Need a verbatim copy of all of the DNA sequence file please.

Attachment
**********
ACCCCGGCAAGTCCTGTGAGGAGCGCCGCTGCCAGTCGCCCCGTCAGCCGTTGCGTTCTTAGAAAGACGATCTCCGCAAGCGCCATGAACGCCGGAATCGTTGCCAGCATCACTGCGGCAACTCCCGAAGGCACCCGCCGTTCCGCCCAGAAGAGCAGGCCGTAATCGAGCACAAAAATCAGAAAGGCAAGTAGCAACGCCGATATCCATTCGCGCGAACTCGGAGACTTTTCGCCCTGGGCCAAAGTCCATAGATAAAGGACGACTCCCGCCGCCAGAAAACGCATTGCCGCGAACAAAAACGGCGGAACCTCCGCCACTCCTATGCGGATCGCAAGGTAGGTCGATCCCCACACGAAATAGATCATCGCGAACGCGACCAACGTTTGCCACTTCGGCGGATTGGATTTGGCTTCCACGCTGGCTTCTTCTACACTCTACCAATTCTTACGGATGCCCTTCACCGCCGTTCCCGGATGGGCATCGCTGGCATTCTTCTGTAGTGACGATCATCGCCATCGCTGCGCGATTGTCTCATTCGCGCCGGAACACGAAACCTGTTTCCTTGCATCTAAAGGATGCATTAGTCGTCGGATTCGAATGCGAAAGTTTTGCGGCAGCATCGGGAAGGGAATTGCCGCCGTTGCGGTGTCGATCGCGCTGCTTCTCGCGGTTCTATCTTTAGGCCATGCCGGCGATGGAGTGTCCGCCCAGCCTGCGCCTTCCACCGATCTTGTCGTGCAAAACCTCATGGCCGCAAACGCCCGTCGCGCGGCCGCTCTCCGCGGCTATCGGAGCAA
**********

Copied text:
ACCCCGGCAAGTCCTGTGAGGAGCGCCGCTGCCAGTCGCCCCGTCAGCCGTTGCGTTCTTAGAAAGACGATCTCCGCAAGCGCCATGAACGCCGGAATCGTTGCCAGCATCACTGCGGCAACTCCCGAAGGCACCCGCCGTTCCGCCCAGAAGAGCAGGCCGTAATCGAGCACAAAAATCAGAAAGGCAAGTAGCAACGCCGATATCCATTCGCGCGAACTCGGAGACTTTTCGCCCTGGGCCAAAGTCCATAGATAAAGGACGACTCCCGCCGCCAGAAAACGCATTGCCGCGAACAAAAACGGCGGAACCTCCGCCACTCCTATGCGGATCGCAAGGTAGGTCGATCCCCACACGAAATAGATCATCGCGAACGCGACCAACGTTTGCCACTTCGGCGGATTGGATTTGGCTTCCACGCTGGCTTCTTCTACACTCTACCAATTCTTACGGATGCCCTTCACCGCCGTTCCCGGATGGGCATCGCTGGCATTCTTCTGTAGTGACGATCATCGCCATCGCTGCGCGATTGTCTCATTCGCGCCGGAACACGAAACCTGTTTCCTTGCATCTAAAGGATGCATTAGTCGTCGGATTCGAATGCGAAAGTTTTGCGGCAGCATCGGGAAGGGAATTGCCGCCGTTGCGGTGTCGATCGCGCTGCTTCTCGCGGTTCTATCTTTAGGCCATGCCGGCGATGGAGTGTCCGCCCAGCCTGCGCCTTCCACCGATCTTGTCGTGCAAAACCTCATGGCCGCAAACGCCCGTCGCGCGGCCGCTCTCCGCGGCTATCGGAGCAA